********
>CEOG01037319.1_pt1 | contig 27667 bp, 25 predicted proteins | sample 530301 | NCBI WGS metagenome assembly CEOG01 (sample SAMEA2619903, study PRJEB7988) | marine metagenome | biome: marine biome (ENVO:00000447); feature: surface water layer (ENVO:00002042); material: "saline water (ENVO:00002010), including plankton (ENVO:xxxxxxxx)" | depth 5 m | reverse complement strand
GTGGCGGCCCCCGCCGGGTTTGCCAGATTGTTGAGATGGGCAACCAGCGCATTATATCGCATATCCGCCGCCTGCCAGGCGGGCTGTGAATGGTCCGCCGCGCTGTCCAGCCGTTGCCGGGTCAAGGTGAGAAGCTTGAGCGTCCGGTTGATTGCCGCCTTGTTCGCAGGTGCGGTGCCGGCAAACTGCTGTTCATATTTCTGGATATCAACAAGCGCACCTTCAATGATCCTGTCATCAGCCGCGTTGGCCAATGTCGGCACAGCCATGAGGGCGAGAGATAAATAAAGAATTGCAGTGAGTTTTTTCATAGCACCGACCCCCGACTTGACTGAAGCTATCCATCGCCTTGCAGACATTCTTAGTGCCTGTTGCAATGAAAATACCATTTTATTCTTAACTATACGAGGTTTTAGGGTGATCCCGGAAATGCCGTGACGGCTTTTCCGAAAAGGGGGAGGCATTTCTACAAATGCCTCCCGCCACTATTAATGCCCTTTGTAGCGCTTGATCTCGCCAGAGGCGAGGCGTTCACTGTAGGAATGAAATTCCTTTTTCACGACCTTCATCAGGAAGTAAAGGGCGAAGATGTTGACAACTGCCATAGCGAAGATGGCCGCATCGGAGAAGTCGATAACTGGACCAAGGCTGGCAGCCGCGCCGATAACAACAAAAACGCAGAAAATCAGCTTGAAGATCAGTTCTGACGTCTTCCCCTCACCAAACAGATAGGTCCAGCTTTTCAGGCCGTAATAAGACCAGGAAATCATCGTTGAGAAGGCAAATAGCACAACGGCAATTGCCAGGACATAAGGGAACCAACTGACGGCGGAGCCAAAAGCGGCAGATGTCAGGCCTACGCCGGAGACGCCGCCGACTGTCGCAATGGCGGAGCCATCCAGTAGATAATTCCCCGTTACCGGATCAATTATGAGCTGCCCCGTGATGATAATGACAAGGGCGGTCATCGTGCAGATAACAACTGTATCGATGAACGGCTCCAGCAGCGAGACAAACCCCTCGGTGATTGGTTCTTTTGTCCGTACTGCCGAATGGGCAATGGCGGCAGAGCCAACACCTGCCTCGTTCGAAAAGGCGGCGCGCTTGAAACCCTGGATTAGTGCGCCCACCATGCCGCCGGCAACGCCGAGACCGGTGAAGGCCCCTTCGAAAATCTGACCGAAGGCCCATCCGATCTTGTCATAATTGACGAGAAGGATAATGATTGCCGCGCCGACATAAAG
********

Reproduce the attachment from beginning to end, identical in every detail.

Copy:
>CEOG01037319.1_pt1 | contig 27667 bp, 25 predicted proteins | sample 530301 | NCBI WGS metagenome assembly CEOG01 (sample SAMEA2619903, study PRJEB7988) | marine metagenome | biome: marine biome (ENVO:00000447); feature: surface water layer (ENVO:00002042); material: "saline water (ENVO:00002010), including plankton (ENVO:xxxxxxxx)" | depth 5 m | reverse complement strand
GTGGCGGCCCCCGCCGGGTTTGCCAGATTGTTGAGATGGGCAACCAGCGCATTATATCGCATATCCGCCGCCTGCCAGGCGGGCTGTGAATGGTCCGCCGCGCTGTCCAGCCGTTGCCGGGTCAAGGTGAGAAGCTTGAGCGTCCGGTTGATTGCCGCCTTGTTCGCAGGTGCGGTGCCGGCAAACTGCTGTTCATATTTCTGGATATCAACAAGCGCACCTTCAATGATCCTGTCATCAGCCGCGTTGGCCAATGTCGGCACAGCCATGAGGGCGAGAGATAAATAAAGAATTGCAGTGAGTTTTTTCATAGCACCGACCCCCGACTTGACTGAAGCTATCCATCGCCTTGCAGACATTCTTAGTGCCTGTTGCAATGAAAATACCATTTTATTCTTAACTATACGAGGTTTTAGGGTGATCCCGGAAATGCCGTGACGGCTTTTCCGAAAAGGGGGAGGCATTTCTACAAATGCCTCCCGCCACTATTAATGCCCTTTGTAGCGCTTGATCTCGCCAGAGGCGAGGCGTTCACTGTAGGAATGAAATTCCTTTTTCACGACCTTCATCAGGAAGTAAAGGGCGAAGATGTTGACAACTGCCATAGCGAAGATGGCCGCATCGGAGAAGTCGATAACTGGACCAAGGCTGGCAGCCGCGCCGATAACAACAAAAACGCAGAAAATCAGCTTGAAGATCAGTTCTGACGTCTTCCCCTCACCAAACAGATAGGTCCAGCTTTTCAGGCCGTAATAAGACCAGGAAATCATCGTTGAGAAGGCAAATAGCACAACGGCAATTGCCAGGACATAAGGGAACCAACTGACGGCGGAGCCAAAAGCGGCAGATGTCAGGCCTACGCCGGAGACGCCGCCGACTGTCGCAATGGCGGAGCCATCCAGTAGATAATTCCCCGTTACCGGATCAATTATGAGCTGCCCCGTGATGATAATGACAAGGGCGGTCATCGTGCAGATAACAACTGTATCGATGAACGGCTCCAGCAGCGAGACAAACCCCTCGGTGATTGGTTCTTTTGTCCGTACTGCCGAATGGGCAATGGCGGCAGAGCCAACACCTGCCTCGTTCGAAAAGGCGGCGCGCTTGAAACCCTGGATTAGTGCGCCCACCATGCCGCCGGCAACGCCGAGACCGGTGAAGGCCCCTTCGAAAATCTGACCGAAGGCCCATCCGATCTTGTCATAATTGACGAGAAGGATAATGATTGCCGCGCCGACATAAAG